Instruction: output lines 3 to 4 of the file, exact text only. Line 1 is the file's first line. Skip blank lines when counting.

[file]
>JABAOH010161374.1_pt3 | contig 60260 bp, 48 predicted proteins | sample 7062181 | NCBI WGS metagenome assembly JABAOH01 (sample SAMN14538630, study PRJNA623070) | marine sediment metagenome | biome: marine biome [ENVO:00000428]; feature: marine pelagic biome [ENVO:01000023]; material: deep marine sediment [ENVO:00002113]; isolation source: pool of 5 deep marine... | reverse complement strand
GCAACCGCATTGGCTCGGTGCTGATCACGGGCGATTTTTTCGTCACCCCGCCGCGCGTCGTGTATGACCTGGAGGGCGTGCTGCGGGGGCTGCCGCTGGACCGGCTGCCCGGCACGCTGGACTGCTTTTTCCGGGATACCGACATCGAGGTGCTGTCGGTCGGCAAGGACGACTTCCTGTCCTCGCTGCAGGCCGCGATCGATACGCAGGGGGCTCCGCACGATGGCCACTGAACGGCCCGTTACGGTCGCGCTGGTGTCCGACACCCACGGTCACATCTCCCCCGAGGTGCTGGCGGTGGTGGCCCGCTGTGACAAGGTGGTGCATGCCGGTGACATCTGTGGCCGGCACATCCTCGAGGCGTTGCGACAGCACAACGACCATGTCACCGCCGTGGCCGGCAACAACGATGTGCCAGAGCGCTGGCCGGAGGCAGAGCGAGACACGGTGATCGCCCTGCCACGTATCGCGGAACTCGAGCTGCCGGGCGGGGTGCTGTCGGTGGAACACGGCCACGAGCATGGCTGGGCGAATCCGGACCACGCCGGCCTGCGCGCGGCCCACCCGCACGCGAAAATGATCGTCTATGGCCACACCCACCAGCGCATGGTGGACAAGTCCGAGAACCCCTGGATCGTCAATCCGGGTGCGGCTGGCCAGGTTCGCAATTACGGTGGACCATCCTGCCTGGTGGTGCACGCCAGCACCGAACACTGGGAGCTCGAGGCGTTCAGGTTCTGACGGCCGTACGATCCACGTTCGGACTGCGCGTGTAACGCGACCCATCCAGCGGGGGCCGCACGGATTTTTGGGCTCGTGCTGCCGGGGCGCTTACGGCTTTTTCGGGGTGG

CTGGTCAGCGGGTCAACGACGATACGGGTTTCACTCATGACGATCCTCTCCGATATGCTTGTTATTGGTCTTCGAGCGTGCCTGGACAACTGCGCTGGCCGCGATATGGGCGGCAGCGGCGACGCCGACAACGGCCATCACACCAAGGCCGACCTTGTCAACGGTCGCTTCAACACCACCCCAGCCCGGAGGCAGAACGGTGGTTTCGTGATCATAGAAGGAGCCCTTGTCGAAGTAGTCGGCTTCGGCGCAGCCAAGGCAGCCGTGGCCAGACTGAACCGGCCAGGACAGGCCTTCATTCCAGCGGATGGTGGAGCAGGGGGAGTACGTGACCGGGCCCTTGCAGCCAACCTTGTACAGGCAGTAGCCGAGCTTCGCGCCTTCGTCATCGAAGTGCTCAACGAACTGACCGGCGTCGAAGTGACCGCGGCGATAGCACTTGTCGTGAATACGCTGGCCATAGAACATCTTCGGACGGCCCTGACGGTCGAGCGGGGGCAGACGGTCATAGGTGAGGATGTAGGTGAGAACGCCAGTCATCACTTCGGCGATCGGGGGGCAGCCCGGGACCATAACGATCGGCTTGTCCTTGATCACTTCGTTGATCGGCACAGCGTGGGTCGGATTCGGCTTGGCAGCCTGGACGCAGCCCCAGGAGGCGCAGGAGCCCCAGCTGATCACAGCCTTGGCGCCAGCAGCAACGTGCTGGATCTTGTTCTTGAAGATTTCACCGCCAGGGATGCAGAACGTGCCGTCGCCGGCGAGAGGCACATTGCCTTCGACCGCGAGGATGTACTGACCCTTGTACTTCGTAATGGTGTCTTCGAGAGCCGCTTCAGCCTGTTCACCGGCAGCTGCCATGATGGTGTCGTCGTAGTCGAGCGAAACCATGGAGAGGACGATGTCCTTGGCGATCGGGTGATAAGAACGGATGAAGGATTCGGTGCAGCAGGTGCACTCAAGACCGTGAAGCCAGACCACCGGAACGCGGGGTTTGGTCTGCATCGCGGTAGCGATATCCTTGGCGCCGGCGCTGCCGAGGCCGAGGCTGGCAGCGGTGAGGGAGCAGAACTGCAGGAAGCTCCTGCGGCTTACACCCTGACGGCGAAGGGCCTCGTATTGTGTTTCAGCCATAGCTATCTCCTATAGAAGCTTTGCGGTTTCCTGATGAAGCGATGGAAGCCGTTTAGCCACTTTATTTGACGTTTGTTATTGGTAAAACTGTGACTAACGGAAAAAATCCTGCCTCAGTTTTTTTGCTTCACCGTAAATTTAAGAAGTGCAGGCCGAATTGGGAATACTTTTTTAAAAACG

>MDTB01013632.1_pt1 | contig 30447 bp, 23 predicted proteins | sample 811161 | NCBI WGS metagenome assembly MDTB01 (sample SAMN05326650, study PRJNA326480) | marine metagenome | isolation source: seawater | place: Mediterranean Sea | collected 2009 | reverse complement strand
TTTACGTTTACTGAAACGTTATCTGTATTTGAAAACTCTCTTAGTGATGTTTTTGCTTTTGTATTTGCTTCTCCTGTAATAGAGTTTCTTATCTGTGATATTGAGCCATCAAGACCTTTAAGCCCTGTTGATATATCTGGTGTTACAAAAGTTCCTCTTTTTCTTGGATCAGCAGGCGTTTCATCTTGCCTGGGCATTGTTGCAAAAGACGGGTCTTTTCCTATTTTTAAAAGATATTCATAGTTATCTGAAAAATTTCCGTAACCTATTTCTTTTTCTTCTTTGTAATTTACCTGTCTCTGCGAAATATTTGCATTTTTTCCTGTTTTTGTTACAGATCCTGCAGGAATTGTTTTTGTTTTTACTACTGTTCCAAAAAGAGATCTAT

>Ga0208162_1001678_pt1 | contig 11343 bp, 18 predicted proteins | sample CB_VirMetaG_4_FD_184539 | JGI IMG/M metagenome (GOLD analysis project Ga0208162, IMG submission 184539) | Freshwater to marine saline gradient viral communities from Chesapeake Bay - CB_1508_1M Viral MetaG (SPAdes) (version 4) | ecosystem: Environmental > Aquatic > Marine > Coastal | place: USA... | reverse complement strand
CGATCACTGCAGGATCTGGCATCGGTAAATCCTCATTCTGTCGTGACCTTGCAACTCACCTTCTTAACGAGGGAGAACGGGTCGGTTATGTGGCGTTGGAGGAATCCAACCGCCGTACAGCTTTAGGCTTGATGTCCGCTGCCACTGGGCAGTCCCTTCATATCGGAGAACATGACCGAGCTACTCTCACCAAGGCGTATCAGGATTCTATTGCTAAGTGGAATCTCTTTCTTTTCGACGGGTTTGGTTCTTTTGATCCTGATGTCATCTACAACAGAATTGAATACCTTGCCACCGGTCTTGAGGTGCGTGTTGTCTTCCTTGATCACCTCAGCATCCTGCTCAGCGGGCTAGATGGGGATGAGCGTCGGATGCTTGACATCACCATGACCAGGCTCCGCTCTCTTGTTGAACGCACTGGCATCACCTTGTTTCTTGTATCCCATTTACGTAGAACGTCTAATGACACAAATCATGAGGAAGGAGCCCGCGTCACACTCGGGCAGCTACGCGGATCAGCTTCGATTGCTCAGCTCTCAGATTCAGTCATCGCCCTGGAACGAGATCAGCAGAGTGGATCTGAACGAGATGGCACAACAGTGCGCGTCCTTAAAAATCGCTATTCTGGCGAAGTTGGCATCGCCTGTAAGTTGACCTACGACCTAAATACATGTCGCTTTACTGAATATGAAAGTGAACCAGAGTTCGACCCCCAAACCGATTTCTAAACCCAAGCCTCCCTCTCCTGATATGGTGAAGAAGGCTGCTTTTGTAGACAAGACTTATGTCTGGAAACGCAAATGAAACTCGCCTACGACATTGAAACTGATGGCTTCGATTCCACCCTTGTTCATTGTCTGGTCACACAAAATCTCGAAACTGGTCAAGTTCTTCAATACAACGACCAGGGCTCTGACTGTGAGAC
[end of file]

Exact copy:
CTGGTCAGCGGGTCAACGACGATACGGGTTTCACTCATGACGATCCTCTCCGATATGCTTGTTATTGGTCTTCGAGCGTGCCTGGACAACTGCGCTGGCCGCGATATGGGCGGCAGCGGCGACGCCGACAACGGCCATCACACCAAGGCCGACCTTGTCAACGGTCGCTTCAACACCACCCCAGCCCGGAGGCAGAACGGTGGTTTCGTGATCATAGAAGGAGCCCTTGTCGAAGTAGTCGGCTTCGGCGCAGCCAAGGCAGCCGTGGCCAGACTGAACCGGCCAGGACAGGCCTTCATTCCAGCGGATGGTGGAGCAGGGGGAGTACGTGACCGGGCCCTTGCAGCCAACCTTGTACAGGCAGTAGCCGAGCTTCGCGCCTTCGTCATCGAAGTGCTCAACGAACTGACCGGCGTCGAAGTGACCGCGGCGATAGCACTTGTCGTGAATACGCTGGCCATAGAACATCTTCGGACGGCCCTGACGGTCGAGCGGGGGCAGACGGTCATAGGTGAGGATGTAGGTGAGAACGCCAGTCATCACTTCGGCGATCGGGGGGCAGCCCGGGACCATAACGATCGGCTTGTCCTTGATCACTTCGTTGATCGGCACAGCGTGGGTCGGATTCGGCTTGGCAGCCTGGACGCAGCCCCAGGAGGCGCAGGAGCCCCAGCTGATCACAGCCTTGGCGCCAGCAGCAACGTGCTGGATCTTGTTCTTGAAGATTTCACCGCCAGGGATGCAGAACGTGCCGTCGCCGGCGAGAGGCACATTGCCTTCGACCGCGAGGATGTACTGACCCTTGTACTTCGTAATGGTGTCTTCGAGAGCCGCTTCAGCCTGTTCACCGGCAGCTGCCATGATGGTGTCGTCGTAGTCGAGCGAAACCATGGAGAGGACGATGTCCTTGGCGATCGGGTGATAAGAACGGATGAAGGATTCGGTGCAGCAGGTGCACTCAAGACCGTGAAGCCAGACCACCGGAACGCGGGGTTTGGTCTGCATCGCGGTAGCGATATCCTTGGCGCCGGCGCTGCCGAGGCCGAGGCTGGCAGCGGTGAGGGAGCAGAACTGCAGGAAGCTCCTGCGGCTTACACCCTGACGGCGAAGGGCCTCGTATTGTGTTTCAGCCATAGCTATCTCCTATAGAAGCTTTGCGGTTTCCTGATGAAGCGATGGAAGCCGTTTAGCCACTTTATTTGACGTTTGTTATTGGTAAAACTGTGACTAACGGAAAAAATCCTGCCTCAGTTTTTTTGCTTCACCGTAAATTTAAGAAGTGCAGGCCGAATTGGGAATACTTTTTTAAAAACG

>MDTB01013632.1_pt1 | contig 30447 bp, 23 predicted proteins | sample 811161 | NCBI WGS metagenome assembly MDTB01 (sample SAMN05326650, study PRJNA326480) | marine metagenome | isolation source: seawater | place: Mediterranean Sea | collected 2009 | reverse complement strand